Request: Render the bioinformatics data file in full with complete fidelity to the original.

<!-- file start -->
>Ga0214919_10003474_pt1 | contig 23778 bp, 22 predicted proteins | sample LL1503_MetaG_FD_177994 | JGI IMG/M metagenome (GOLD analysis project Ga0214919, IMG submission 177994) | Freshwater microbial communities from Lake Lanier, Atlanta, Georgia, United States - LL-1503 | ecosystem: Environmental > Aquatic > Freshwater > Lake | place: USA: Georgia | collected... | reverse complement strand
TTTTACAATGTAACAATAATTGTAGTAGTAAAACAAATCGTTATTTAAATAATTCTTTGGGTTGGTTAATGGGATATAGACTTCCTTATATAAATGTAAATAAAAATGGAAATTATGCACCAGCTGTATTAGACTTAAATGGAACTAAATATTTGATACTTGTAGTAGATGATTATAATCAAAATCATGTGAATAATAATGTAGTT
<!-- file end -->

>Ga0214919_10003474_pt1 | contig 23778 bp, 22 predicted proteins | sample LL1503_MetaG_FD_177994 | JGI IMG/M metagenome (GOLD analysis project Ga0214919, IMG submission 177994) | Freshwater microbial communities from Lake Lanier, Atlanta, Georgia, United States - LL-1503 | ecosystem: Environmental > Aquatic > Freshwater > Lake | place: USA: Georgia | collected... | reverse complement strand
TTTTACAATGTAACAATAATTGTAGTAGTAAAACAAATCGTTATTTAAATAATTCTTTGGGTTGGTTAATGGGATATAGACTTCCTTATATAAATGTAAATAAAAATGGAAATTATGCACCAGCTGTATTAGACTTAAATGGAACTAAATATTTGATACTTGTAGTAGATGATTATAATCAAAATCATGTGAATAATAATGTAGTT